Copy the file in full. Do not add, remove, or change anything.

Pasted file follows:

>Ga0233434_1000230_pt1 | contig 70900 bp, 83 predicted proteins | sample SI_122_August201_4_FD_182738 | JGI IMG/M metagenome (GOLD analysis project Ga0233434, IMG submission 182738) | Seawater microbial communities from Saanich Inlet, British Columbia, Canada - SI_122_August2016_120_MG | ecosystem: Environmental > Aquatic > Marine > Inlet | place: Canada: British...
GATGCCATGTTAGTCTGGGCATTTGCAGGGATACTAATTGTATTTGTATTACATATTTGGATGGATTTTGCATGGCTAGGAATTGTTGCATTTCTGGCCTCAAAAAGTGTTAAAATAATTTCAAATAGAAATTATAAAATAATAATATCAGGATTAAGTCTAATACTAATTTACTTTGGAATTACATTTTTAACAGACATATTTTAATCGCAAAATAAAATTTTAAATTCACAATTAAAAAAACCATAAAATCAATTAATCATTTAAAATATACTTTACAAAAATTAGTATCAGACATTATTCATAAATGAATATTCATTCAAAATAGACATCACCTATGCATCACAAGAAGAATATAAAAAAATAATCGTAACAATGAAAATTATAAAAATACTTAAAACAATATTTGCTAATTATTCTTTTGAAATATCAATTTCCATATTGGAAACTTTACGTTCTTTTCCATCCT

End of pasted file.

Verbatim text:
>Ga0233434_1000230_pt1 | contig 70900 bp, 83 predicted proteins | sample SI_122_August201_4_FD_182738 | JGI IMG/M metagenome (GOLD analysis project Ga0233434, IMG submission 182738) | Seawater microbial communities from Saanich Inlet, British Columbia, Canada - SI_122_August2016_120_MG | ecosystem: Environmental > Aquatic > Marine > Inlet | place: Canada: British...
GATGCCATGTTAGTCTGGGCATTTGCAGGGATACTAATTGTATTTGTATTACATATTTGGATGGATTTTGCATGGCTAGGAATTGTTGCATTTCTGGCCTCAAAAAGTGTTAAAATAATTTCAAATAGAAATTATAAAATAATAATATCAGGATTAAGTCTAATACTAATTTACTTTGGAATTACATTTTTAACAGACATATTTTAATCGCAAAATAAAATTTTAAATTCACAATTAAAAAAACCATAAAATCAATTAATCATTTAAAATATACTTTACAAAAATTAGTATCAGACATTATTCATAAATGAATATTCATTCAAAATAGACATCACCTATGCATCACAAGAAGAATATAAAAAAATAATCGTAACAATGAAAATTATAAAAATACTTAAAACAATATTTGCTAATTATTCTTTTGAAATATCAATTTCCATATTGGAAACTTTACGTTCTTTTCCATCCT